PIKEVILLE – Area high school students sharpened their technology skills and learned about the science of vision in a setting centered on gaming during the University of Pikeville’s first Esports and Vision Science Academy.
An interest in video games led to a broader learning experience. During the two-day camp, students deconstructed and rebuilt a computer and received tutorials in shooting video and working with green screens and lighting. Students also recorded and edited their own videos for Twitch.tv, a live streaming video platform primarily used for gaming.
“Students were surprised to learn how much vision science is incorporated into technology, Esports and Twitch.tv broadcasts including how a video camera is similar to how an eye functions or how green screens work by preferring certain wavelengths,” said Eilene Kinzer, O.D., senior clinical instructor of primary care optometry and ocular diseases at the university’s Kentucky College of Optometry. “Vision training can help improve hand-eye coordination and peripheral awareness, as well as eye movements when looking across a computer monitor.”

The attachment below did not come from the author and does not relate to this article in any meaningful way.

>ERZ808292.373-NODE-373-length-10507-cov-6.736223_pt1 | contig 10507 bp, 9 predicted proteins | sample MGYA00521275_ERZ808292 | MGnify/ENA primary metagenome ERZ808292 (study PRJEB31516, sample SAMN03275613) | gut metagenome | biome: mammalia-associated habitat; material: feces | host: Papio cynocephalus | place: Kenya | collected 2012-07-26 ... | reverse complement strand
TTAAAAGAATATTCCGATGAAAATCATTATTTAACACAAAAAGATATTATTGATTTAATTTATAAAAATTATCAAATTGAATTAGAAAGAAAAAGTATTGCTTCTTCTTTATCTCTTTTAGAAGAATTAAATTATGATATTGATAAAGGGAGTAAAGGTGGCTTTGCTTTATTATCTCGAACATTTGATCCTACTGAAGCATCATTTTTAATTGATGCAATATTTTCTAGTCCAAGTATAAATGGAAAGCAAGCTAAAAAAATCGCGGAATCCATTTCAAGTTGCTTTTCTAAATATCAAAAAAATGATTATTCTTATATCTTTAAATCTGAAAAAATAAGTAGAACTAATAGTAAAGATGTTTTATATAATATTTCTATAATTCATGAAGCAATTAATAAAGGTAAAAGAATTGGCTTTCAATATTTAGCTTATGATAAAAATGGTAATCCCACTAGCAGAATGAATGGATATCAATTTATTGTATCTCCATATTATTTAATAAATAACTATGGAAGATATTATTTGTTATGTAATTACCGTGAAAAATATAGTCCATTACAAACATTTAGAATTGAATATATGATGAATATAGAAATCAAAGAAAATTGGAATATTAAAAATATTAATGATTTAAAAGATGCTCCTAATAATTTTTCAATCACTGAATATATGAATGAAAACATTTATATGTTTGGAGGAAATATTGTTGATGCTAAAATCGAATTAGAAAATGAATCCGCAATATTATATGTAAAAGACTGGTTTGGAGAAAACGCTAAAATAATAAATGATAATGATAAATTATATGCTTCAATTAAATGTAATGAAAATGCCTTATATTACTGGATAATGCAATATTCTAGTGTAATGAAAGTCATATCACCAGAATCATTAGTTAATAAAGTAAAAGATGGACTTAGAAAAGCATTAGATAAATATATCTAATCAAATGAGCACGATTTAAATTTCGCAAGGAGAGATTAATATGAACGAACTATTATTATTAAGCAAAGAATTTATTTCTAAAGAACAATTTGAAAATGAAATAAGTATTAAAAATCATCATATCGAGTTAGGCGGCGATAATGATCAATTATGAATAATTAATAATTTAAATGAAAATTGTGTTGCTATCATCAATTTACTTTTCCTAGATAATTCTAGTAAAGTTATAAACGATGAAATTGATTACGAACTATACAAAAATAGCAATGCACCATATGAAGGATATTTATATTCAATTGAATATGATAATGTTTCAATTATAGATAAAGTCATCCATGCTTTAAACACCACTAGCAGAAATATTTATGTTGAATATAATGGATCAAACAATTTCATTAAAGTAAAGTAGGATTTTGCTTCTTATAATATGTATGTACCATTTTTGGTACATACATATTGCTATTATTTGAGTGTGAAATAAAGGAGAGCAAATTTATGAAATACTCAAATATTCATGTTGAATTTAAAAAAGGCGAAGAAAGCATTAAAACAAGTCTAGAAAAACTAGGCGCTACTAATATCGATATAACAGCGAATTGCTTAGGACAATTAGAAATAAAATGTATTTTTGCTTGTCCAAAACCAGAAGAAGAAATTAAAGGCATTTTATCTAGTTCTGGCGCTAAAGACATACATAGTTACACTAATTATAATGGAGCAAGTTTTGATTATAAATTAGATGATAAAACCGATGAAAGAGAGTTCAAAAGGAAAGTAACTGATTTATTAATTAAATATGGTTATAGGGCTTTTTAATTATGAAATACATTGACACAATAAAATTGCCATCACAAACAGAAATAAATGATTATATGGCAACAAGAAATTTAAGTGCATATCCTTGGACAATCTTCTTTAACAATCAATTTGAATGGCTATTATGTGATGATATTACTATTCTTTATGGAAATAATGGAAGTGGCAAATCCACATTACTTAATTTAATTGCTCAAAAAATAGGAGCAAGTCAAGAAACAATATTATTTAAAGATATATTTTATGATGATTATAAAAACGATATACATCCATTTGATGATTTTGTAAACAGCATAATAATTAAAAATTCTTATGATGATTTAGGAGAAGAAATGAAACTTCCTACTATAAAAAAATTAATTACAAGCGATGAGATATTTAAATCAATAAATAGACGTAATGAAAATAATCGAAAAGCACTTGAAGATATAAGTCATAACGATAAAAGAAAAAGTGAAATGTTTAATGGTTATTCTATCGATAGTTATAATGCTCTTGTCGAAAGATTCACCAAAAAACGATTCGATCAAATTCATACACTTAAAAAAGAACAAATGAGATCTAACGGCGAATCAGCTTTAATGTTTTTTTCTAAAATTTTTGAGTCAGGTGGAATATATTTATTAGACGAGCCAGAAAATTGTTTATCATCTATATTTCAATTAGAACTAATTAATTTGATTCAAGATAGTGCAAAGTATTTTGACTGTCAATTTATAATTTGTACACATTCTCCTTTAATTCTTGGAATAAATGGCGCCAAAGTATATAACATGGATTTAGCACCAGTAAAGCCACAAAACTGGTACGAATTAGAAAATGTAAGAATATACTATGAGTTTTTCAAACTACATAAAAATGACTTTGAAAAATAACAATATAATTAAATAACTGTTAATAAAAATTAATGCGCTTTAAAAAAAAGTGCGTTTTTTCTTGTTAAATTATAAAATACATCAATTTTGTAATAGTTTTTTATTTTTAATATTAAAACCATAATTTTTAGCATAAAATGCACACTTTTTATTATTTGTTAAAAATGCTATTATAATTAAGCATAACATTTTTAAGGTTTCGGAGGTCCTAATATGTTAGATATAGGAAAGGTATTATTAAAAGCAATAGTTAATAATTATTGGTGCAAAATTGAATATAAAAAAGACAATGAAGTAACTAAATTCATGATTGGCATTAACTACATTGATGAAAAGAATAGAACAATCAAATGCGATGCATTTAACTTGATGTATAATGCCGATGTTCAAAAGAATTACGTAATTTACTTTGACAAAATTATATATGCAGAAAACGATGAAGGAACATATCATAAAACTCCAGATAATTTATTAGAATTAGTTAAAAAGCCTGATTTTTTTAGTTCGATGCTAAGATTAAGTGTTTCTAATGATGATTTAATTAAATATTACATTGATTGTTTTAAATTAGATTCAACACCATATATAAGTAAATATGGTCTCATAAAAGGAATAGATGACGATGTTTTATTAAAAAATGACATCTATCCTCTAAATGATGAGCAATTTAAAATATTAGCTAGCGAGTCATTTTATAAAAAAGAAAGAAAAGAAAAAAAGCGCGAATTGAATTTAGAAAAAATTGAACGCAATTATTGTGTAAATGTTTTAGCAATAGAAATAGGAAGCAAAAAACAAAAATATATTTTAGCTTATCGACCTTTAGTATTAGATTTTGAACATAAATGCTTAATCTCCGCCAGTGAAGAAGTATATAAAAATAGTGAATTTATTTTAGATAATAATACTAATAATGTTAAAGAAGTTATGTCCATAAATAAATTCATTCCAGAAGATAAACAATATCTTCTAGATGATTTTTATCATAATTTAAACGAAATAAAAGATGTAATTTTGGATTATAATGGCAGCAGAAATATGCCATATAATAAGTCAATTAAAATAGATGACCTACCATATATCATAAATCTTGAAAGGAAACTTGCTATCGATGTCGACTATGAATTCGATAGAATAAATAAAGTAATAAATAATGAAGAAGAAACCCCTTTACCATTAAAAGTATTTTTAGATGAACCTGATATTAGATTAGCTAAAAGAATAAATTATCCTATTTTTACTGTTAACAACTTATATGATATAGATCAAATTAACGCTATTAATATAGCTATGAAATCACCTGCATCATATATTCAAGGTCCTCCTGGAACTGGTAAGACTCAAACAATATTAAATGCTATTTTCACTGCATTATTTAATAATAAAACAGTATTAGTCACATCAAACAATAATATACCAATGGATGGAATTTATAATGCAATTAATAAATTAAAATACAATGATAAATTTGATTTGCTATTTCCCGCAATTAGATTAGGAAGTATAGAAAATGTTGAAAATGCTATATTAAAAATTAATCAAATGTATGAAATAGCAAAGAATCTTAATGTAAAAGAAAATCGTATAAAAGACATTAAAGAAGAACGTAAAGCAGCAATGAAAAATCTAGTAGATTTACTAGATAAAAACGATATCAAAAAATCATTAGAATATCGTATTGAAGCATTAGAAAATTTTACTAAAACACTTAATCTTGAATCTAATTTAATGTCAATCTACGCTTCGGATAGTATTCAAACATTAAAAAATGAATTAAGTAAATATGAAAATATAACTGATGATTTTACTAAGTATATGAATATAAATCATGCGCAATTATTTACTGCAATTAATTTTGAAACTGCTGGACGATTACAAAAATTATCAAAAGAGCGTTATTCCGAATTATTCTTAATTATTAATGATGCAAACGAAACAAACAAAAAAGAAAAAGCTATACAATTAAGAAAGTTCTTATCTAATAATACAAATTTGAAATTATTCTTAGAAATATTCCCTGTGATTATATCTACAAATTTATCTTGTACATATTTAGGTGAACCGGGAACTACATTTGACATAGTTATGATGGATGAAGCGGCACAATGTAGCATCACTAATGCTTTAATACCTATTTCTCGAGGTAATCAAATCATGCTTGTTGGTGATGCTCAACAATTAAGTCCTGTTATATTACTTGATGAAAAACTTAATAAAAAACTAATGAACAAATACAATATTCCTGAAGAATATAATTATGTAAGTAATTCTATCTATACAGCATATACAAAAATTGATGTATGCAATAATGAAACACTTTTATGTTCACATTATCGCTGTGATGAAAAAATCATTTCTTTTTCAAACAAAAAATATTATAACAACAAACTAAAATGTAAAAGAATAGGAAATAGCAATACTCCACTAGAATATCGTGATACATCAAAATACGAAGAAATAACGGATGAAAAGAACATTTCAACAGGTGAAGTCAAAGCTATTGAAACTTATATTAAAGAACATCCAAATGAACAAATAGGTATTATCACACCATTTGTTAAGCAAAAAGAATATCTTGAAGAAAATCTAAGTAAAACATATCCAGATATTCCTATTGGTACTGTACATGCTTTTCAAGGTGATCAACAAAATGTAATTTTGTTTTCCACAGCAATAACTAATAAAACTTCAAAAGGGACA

The academy was hosted by the University of Pikeville-Kentucky College of Optometry, UPIKE Esports program and the Holler, a social learning network designed for users in Central Appalachia.
Participants in the camp included: Luke Ray from Mullins School; Jared Stanley from Shelby Valley High School; Cade Looney and Sam Childress from Riverview Elementary/Middle School; Cody Blankenship and Abigail Thornsbury from Grundy High School; Joe Steele from Pikeville High School and Josh Griffith from Pike Central High School. UPIKE students Aaron Asbury and David Chapman assisted with the camp.
For more information about the Esports and Vision Science Academy at UPIKE, contact Kinzer, at email@example.com.